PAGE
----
To finish our look at a team in the Hot Rods filled with as much promise as any Rays affiliate, we finish with a group of sleepers: the bullpen. A-ball relievers usually don’t have the highest upside, but the six Hot Rods relievers we’ll discuss today were on average just half a year older than their starting pitchers and they deserve some interest in their own right.
Trevor Shull, who turned 22 in August, was the Rays’ 18th round pick in 2008 and has become a waiting game for the Rays for the last five years. They’re still waiting. In 2012 for the Hot Rods, Shull went 5-7 with a 5.05 ERA, a 6.0 K/9, a 5.3 BB/9, and a 0.3 HR/9 in 13 starts, 15 relief appearances, and 82 innings pitched. Shull remains a 6’4″, 200 right-hander never really growing into his frame as of now and failing to get his fastball velocity up to the level the Rays thought he would be at by this point in his career. Shull’s fastball hits just the high-80′s at this point, and while he does get good sink on it, as evidenced by his great HR/9 and his 47.7% groundball rate in 2012 per Minor League Central, and has never been a swing-and-miss pitch and his secondary pitches have never developed as good enough offerings for Shull to overcome that. Shull throws a changeup and a curveball, with the changeup occasionally flashing plus with good arm action and nice sink, but he fails to command it consistently, sometimes leaving it up in the zone and hittable and at other times failing to make it look anything like a strike. The curveball has its moments but gets slurvy far too often without Shull being able to control it either, and that has led to Shull being in the frustrating position of being a right-handed pitcher who’s more effective against left-handed batters. Shull still has promise- he’s doing fine on the age relative to level curve and he still has plenty of room to grow as a pitcher- but it seems less and less likely that he’s ever going to amount to anything as a pitcher after he has made so little progress so far. Shull will look to defy the odds as his professional career continues.
Lefty Jacob Partridge, who’ll turn 22 this month, was drafted in the same round as Shull one year later, in the 18th round of the 2009 MLB Draft, and has shown significantly more progress the last few years. Partridge was the Hot Rods’ long relief ace in 2012, going 5-1 with a 2.51 ERA, an 8.7 K/9, a 3.5 BB/9, and a 0.2 HR/9 in 3 starts, 31 relief appearances, and 96.2 innings pitched. Partridge, 6’3″, 200, gets his fastball up into the low-90′s with enough late life to miss some bats and force weak contact, although too much of it in the air as he struggles to command it. Where Partridge has most progressed since signing is his changeup, which has evolved into a weapon for him against right-handed batters thanks to late action that makes the bottom fall out of it, but Partridge found himself relying on it too much against righties as his fastball didn’t have nearly as much deception against opposite-side hitters and hitters were able to lay off of it as they saw it more. Partridge also needs to figure out how to throw his changeup for strikes as opposed to simply using it for a chase offering. Partridge’s third pitch, a slider, also shows promise, although Partridge doesn’t get enough break on it consistently and uses it more as more of a groundball pitch. Partridge didn’t start in 2012, but he threw 96.2 innings, 6th on the team after the five starters, and after a promising season he could be placed into a starting role next season at High-A Charlotte. Partridge’s upside is likely a mid-rotation starter, but he continues to progress as a pitcher and we’ll see just how far he can go.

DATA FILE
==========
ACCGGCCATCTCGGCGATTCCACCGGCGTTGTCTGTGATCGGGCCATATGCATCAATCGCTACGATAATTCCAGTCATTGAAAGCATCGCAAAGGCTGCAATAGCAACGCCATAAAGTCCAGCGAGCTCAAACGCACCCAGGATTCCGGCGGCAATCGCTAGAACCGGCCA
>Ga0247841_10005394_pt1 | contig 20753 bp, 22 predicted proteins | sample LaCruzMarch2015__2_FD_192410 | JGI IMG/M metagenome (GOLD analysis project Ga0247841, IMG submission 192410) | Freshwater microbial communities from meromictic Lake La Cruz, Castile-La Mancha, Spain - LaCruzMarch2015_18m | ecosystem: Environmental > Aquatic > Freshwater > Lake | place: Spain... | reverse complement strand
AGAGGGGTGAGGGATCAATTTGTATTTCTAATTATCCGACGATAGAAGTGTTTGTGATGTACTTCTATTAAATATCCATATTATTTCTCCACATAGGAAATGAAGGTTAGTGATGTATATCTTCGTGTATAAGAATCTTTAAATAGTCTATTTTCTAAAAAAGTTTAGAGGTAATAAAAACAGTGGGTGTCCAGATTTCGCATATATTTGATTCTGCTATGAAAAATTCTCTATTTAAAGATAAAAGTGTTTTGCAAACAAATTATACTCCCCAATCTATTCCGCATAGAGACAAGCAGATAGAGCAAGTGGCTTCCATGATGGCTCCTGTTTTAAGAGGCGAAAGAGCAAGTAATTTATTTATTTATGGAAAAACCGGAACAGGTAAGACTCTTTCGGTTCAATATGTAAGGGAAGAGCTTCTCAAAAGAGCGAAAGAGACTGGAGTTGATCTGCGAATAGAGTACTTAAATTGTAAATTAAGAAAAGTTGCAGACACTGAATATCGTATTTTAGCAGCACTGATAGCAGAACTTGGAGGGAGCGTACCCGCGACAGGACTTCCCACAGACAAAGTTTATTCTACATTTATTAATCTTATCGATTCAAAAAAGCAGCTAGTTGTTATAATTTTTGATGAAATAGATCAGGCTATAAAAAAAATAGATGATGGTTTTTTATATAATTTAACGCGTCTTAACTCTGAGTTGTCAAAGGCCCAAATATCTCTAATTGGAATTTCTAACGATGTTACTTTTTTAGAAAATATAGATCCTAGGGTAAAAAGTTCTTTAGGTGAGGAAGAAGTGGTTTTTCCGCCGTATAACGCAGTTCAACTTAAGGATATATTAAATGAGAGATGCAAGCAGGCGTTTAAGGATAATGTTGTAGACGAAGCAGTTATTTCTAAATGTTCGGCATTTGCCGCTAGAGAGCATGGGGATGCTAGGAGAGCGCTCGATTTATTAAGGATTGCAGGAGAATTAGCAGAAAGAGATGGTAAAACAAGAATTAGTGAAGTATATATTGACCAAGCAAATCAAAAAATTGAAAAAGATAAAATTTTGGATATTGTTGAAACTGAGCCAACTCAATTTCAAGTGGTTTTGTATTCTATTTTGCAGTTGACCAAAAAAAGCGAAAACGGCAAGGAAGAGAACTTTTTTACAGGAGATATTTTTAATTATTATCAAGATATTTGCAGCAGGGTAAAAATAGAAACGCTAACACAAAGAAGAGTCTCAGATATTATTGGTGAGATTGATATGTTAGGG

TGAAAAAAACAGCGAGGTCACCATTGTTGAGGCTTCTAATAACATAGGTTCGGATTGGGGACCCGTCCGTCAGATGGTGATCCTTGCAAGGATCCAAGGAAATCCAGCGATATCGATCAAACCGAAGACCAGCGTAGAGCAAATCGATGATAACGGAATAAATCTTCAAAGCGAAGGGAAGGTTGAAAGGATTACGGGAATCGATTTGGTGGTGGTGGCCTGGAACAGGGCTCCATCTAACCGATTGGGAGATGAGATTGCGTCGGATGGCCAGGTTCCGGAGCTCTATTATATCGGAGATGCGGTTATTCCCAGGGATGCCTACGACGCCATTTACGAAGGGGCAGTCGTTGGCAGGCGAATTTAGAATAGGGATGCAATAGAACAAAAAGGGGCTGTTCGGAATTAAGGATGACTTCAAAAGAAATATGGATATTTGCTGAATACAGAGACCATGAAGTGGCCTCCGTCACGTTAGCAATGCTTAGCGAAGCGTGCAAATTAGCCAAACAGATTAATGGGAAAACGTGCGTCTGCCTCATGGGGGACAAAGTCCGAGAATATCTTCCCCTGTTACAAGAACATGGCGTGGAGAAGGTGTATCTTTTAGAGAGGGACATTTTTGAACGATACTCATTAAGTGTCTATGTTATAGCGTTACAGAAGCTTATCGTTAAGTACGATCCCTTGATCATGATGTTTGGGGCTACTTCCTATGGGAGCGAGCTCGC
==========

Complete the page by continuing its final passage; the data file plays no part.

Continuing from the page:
Andrew Bellatti, who turned 21 in August, was drafted 6 rounds ahead of Partridge in the 2009 MLB Draft and paired with Partridge to give Bowling Green a great left-right relief combo. Bellatti went 7-3 with a 2.97 ERA, a 9.8 K/9, a 3.0 BB/9, and a 0.9 HR/9 in 39 relief appearances, 1 starts, and 91 innings pitched. Unlike Shull and Partridge, Bellatti isn’t a prospect with all that much projection at 6’1″, 170, but he still has an interesting arsenal. His fastball stays around 90 MPH, and Bellatti is able to throw it for a lot of strikes, and like another Rays pitcher who’s 6’1″, Jeremy Hellickson, Bellatti gets good late movement and was able to force a lot of weak contact in the air in 2012. The question is whether that will persist. His groundball rate was an alarmingly bad 29.6% in 2012, the worst rate in the Midwest League minimum 50 innigs pitched, certainly not a good sign. With fastball velocity that isn’t that great, Bellatti has to improve his fastball command and gets his groundball rate up into reasonable levels. The Hellickson comps end with the fastball as Bellatti’s best pitch is not a changeup but a slider, a pitch that flashes plus with tight late break and is particularly effective against right-handed batters but also works against lefties. Bellatti gets into trouble when he tries to overthrow it and ends up losing command of it and leaving it up in the zone. His command of it is going to be even more important moving forward as his fastball will continue to play down and it will harder for Bellatti to sell it, necessitating him to make his slider a more consistent pitch for it to continue being effective. Bellatti does throw a changeup, but he has never gotten ahold of it and can’t throw it for strikes on a regular basis. Even though he gave the Hot Rods length and is a year younger than the two guys above, Bellatti’s upside appears to be in a relief role, but with his sharp slider he has a chance to be solid bullpen arm for the Rays someday even without a premium fastball if he can continue improving his repertoire.